There’s been a seismic shift in the Chicago media landscape and my head is reeling. The Chicago Tribune, which was recently purchased by the evil Alden Global Capital, has been gutted. We all knew this would come. I dreaded it. For me, it’s like losing family members.
At my gym the shiny young manager called me a dinosaur because I wasn’t interested in functional fitness (I don’t need to pay Lifetime Fitness to me do something akin to getting on my hands and knees to scrub the floor).
Maybe I am a dinosaur, but I might be a happy dinosaur when it comes to digital vs. print reading.
I’m going to learn to play the piano. I attended a webinar about learning to play without having to read sheet music. I looked around on Facebook Marketplace and found a free piano. Now I’ve got a guy to move it.
It seems like there are currently three ways to get the attention for our messages. Be shocking, hilarious or authentic.
Unless you are the National Enquirer or a stand-up comic, it seems like authenticity is the wise choice for brands. Offering a low price, touting availability and good customer service, or even being loud, just aren’t enough. Consumers aren’t just looking for value, they’re closely looking at your values—and examining what you do about them, not just what you talk about. So, one of the best ways a company can differentiate itself from the competition is by demonstrating that it is adhering to those values and its core purpose in everything it does.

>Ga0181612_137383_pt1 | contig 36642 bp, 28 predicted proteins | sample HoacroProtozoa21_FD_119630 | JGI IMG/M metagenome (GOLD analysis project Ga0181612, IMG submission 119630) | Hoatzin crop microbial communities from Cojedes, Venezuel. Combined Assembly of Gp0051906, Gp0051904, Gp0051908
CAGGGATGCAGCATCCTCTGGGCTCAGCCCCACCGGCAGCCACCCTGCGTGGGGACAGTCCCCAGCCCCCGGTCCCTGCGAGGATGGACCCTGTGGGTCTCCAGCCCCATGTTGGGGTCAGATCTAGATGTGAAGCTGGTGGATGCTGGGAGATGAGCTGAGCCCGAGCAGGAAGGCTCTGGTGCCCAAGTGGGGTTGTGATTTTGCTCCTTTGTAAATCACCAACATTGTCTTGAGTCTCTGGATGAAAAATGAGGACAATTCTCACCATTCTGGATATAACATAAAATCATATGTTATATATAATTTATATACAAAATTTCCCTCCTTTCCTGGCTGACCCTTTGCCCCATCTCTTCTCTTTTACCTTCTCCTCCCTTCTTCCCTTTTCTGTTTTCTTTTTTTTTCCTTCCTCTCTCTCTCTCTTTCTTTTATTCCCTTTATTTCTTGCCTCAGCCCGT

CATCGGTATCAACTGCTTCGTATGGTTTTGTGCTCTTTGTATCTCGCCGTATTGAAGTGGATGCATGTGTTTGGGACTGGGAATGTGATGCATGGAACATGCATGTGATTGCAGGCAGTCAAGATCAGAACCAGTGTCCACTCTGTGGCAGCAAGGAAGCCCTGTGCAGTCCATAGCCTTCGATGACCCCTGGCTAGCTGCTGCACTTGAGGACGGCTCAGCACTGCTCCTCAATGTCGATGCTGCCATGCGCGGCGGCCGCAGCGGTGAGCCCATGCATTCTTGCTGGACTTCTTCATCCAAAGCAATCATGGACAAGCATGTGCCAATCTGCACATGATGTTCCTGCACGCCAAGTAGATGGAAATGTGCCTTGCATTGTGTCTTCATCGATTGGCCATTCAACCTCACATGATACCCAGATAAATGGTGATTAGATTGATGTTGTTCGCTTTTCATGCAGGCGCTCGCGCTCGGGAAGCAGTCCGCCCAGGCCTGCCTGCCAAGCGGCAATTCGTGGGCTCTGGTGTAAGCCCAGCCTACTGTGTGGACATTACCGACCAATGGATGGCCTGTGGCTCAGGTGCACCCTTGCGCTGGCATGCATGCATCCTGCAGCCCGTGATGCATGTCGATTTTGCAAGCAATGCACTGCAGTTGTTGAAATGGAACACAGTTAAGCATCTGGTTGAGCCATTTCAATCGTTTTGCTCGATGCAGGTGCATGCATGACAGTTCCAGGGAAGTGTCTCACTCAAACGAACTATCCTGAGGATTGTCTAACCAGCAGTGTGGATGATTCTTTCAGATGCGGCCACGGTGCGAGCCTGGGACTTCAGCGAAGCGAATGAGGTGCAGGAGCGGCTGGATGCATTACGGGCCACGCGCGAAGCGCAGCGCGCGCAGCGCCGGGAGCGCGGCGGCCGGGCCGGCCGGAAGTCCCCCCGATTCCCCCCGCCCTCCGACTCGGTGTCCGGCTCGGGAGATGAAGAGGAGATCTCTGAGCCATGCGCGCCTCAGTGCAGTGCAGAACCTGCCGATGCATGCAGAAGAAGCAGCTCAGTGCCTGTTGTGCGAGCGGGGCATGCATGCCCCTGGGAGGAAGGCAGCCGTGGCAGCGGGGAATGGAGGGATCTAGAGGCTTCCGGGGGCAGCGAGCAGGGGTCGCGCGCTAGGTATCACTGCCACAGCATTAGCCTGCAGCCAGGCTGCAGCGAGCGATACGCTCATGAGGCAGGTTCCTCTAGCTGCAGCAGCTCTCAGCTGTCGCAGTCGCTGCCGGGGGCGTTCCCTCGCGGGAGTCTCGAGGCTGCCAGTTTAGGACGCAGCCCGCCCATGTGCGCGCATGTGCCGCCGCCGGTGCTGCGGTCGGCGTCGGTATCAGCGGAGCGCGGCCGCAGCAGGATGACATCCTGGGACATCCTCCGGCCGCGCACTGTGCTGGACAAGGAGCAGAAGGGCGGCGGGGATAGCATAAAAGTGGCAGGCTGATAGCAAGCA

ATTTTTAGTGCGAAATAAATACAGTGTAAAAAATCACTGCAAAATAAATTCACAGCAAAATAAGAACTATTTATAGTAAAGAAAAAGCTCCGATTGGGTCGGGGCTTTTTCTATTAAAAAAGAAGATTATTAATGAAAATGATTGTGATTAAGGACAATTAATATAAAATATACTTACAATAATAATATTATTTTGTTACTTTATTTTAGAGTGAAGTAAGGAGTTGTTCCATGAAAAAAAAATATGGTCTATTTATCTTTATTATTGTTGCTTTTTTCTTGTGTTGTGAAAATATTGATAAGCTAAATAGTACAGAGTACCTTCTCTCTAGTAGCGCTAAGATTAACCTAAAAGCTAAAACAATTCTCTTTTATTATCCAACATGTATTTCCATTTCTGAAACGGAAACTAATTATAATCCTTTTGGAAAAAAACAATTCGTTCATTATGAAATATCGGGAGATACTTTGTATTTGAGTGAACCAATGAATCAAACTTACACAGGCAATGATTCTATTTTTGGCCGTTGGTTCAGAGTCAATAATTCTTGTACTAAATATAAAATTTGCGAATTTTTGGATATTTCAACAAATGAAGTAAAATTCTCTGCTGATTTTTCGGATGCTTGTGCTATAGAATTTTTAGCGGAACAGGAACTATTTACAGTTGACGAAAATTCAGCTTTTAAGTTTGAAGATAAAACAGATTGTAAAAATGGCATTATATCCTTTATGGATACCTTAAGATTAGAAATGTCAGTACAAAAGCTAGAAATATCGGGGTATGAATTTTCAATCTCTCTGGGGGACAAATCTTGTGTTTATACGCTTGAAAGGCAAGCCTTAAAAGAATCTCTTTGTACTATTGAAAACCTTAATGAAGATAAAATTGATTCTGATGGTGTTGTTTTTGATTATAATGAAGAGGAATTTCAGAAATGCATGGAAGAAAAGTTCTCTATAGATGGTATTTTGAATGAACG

The stories that have been catching my attention are those taking a thought leadership approach. We’ve grown so accustomed to product, event, new hire/promotion, partnership, and award press releases that thought leadership is a welcome respite.